Spooktacular Saturday fun!

Saturdays in October always mean one thing in our house, Spooktacular Fun!

Last Saturday we went Trunk or Treating with friends from our playgroup.  For those who are not familiar with Trunk or Treating it is when a community establishment (church, business, school, etc.) comes together, parks their cars in the parking lot, pops open their trucks, decorates them, and then passes out candy as children walk up to their vehicles. There is often some incentive to decorate the best trunk too!


I have to be honest I do find it a little amusing that from the moment our children can walk we, as parents, preach stranger danger, exclaiming that they should never approach a stranger in a car and to never ever take candy from a stranger in a car. Then what do we do, go Trunk or Treating, haha. Perhaps I am sending mixed messages to our toddler?

After Trunk or Treating we headed home and made some Frankenslim! So much fun, you can read more about it here.


Later that evening we had family movie night and since it was a Spooktacular Saturday we watched Casper!


But the Spooktacular fun did not stop there, while watching the movie we all enjoyed brain cupcakes, yum!


We so enjoyed our Spooktacular Saturday!

Are you looking for something fun to do tomorrow that will make your family’s Saturday Spooktacular? Then check this out….





So the kiddos have been begging to make some slime, in particular my son, ever since we visited Imagination Station and they had a demo on the green stuff.  So we got on the Imagination Station website and jotted down all the necessary ingredients.

What you need:

• 1 cup hot water

• 1.5 tsp. Borax (non-toxic/available by laundry detergents)

• 2 cups clear glue

• 2 cups warm water

• 1 tsp. liquid watercolor

Thankfully we had almost everything but the borax. Then we followed the direction and whipped up a fresh batch of slime!

 What to do:

1. Mix 1 cup hot water and 1.5 tsp. of Borax until dissolved. Set aside.

2. Mix 2 cups of clear glue and 2 cups of warm water together in a plastic bowl.

3. Using a metal spoon, slowly pour Borax mixture into the glue mixture while stirring quickly. Stir until the mixture leaves the side of the bowl. Slime will be sticky. Knead the mixture until it is no longer sticky. The more you work with it the easier it will become. (Source)


While my daughters had fun mixing it together they did not like the texture. However my son got a kick out of it, he had so much fun playing with the slime that he didn’t even want dinner, imagine that! While they mixed up the ingredients to make the slim and played with the slime I discussed the science behind it.


What’s the science?

Slime is an excellent example of a polymer. Polymers are large molecules consisting of repeating identical structural units connected by covalent chemical bonds. Polymers can be naturally occurring or manmade. Manmade polymers are materials like nylon, polyester, and polystyrene. Examples of naturally occurring polymers are proteins in our body like tubulin and actin. These proteins make up microtubules and microfilaments that serve as structural components within our cells.(Source)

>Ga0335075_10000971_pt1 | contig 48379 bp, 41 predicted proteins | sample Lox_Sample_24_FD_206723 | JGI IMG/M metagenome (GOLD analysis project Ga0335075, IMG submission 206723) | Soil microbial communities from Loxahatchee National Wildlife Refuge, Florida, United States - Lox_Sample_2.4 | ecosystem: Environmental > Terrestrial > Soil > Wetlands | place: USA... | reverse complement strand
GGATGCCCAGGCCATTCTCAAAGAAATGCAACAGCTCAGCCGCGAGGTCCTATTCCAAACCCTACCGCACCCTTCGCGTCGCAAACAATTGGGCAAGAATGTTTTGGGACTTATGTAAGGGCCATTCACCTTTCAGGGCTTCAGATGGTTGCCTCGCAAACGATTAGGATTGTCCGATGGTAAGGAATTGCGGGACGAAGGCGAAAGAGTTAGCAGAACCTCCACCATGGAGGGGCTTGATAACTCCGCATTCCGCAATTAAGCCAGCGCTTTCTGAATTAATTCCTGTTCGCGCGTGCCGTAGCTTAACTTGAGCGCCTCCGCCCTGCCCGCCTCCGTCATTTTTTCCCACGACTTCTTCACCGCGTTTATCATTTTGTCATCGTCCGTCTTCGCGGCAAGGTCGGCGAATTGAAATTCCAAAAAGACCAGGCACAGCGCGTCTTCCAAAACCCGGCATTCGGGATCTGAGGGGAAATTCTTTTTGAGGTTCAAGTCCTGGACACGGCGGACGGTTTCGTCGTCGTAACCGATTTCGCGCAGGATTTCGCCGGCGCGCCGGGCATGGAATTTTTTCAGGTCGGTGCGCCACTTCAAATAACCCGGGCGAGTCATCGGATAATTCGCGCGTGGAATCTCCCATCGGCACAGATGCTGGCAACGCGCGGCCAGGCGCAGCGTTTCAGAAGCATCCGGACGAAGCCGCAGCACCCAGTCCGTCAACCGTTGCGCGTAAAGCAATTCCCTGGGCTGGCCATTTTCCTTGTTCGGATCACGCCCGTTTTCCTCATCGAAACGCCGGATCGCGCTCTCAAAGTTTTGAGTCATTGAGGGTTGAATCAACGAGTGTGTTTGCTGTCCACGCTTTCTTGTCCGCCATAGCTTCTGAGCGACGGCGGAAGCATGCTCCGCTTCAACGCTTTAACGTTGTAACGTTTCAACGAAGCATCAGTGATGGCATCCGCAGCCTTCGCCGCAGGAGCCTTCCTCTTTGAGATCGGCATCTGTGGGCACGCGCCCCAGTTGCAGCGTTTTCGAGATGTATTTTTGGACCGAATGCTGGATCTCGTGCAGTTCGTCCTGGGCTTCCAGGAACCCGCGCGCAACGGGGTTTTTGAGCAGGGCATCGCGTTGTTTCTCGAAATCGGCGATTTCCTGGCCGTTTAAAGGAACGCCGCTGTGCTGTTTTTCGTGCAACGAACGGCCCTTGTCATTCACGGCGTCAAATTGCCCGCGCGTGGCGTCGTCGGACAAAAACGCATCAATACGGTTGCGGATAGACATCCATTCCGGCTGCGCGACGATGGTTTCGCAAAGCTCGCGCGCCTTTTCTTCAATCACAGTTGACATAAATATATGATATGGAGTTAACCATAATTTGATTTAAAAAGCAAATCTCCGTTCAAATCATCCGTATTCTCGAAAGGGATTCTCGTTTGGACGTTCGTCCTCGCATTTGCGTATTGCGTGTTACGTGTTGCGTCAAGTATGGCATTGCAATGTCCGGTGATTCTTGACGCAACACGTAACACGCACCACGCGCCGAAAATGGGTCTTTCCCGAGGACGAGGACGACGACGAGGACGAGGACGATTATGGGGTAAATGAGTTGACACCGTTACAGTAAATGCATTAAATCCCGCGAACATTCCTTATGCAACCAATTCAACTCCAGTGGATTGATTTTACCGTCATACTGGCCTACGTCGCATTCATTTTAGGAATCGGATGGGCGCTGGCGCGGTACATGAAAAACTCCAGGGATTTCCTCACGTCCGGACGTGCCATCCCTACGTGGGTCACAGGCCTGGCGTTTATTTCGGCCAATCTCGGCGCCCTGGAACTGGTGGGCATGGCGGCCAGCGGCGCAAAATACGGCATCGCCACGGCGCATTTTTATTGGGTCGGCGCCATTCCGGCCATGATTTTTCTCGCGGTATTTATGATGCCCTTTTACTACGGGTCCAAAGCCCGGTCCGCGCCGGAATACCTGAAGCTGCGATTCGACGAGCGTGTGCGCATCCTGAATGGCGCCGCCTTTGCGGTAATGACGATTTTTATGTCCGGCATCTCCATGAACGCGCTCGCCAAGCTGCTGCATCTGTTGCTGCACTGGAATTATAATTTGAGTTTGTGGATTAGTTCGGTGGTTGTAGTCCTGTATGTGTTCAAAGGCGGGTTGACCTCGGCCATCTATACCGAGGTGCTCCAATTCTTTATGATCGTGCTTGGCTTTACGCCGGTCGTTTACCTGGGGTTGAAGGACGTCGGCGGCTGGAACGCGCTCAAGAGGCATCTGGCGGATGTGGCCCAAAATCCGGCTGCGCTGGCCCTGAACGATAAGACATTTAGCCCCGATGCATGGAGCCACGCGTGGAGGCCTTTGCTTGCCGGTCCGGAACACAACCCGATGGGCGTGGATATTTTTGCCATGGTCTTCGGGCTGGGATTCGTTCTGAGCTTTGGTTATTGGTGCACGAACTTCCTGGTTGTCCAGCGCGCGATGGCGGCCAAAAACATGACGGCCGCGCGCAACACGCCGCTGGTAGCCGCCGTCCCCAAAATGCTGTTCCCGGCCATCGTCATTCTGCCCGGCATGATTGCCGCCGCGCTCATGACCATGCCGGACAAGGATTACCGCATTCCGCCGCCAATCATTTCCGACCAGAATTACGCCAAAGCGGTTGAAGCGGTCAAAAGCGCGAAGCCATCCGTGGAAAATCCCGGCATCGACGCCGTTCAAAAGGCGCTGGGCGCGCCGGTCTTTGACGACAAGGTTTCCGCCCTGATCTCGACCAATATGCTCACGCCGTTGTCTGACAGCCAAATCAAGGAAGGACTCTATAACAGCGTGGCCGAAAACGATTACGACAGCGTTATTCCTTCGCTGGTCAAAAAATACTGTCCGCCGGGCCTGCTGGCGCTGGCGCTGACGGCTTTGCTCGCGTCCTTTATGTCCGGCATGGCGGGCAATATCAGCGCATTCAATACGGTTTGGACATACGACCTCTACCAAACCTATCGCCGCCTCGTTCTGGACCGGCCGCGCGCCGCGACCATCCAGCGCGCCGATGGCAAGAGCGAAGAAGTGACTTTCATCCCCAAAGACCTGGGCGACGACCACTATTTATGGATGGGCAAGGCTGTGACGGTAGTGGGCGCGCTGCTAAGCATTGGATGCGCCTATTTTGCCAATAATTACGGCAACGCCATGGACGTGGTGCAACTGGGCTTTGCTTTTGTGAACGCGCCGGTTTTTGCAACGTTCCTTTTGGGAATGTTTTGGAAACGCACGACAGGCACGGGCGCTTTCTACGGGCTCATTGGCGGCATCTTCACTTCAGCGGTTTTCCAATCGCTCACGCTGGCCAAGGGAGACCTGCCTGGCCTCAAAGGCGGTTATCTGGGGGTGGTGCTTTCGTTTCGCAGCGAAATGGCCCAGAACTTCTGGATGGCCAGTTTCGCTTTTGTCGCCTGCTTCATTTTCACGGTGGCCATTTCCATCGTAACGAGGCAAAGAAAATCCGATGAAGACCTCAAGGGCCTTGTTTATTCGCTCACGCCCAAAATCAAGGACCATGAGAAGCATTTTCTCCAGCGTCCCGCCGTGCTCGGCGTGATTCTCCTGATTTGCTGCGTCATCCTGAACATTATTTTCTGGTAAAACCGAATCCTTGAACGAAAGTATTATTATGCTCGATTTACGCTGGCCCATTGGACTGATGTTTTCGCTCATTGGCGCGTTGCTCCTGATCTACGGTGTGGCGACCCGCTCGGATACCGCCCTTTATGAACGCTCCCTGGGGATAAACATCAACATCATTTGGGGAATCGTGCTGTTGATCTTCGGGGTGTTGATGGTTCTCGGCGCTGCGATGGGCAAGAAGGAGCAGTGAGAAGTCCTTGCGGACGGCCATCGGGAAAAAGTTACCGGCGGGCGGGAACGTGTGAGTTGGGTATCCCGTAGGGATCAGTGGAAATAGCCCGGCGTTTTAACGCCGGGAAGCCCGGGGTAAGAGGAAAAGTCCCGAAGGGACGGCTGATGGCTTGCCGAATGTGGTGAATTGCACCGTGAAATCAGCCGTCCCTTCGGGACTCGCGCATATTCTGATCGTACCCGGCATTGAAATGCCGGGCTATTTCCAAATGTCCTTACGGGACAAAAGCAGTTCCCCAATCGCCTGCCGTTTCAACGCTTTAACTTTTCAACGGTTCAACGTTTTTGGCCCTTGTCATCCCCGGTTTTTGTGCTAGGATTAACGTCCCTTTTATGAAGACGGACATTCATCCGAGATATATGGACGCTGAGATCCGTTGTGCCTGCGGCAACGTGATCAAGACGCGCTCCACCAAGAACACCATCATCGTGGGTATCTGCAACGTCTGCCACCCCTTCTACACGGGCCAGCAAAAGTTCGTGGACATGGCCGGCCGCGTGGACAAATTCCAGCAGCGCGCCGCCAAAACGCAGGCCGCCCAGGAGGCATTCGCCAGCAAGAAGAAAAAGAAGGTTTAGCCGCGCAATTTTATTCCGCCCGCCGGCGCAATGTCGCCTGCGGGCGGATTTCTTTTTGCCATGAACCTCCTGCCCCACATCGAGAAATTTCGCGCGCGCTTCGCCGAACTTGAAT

After we played with the slime for a while it was time to put it away for dinner but we wanted to have it around for the next couple of weeks for some Spooktacular fun!  So we decided to make little Frankenslimes.

What you need:

  • Mason jar
  • An old black t-shirt cut into squares
  • Silver Pipe Cleaner
  • Google eyes (2)
  • Permanent marker


  1. Place slime in Mason jar.
  2. Place round plate of lid on top of jar then place pipe cleaner on top followed by old black t-shirt square and tighten the lid.
  3. Add google eyes, use marker for mouth and stitches.


Storage: Slime will keep for up to 3 weeks in an airtight container. DO NOT discard down the drain, throw away in the trash.

Thought I might include some more fun info on slime…..

History about Slime:

Slime as a toy dates back to the 1920′s, when chemist Hermann Staudinger was researching polymers. He was the first one to try and make long cross-linked chains of the molecules instead of circles. This allowed the polymer to be slippery and gooey. By the 1930′s other scientists used his polymer model and synthetic polymers began to be studied and created. But it wasn’t until the 1980′s that slime began to be sold in stores as a toy for children. Ever since then you can’t step into a toy store without seeing the gooey, oozy stuff on the shelves. The slime you find in the store and the slime you can make with this recipe are both non-Newtonian fluids. Did you try to make it and answer the questions about its properties? If so, read on to find out about non-Newtonian fluids. (Source)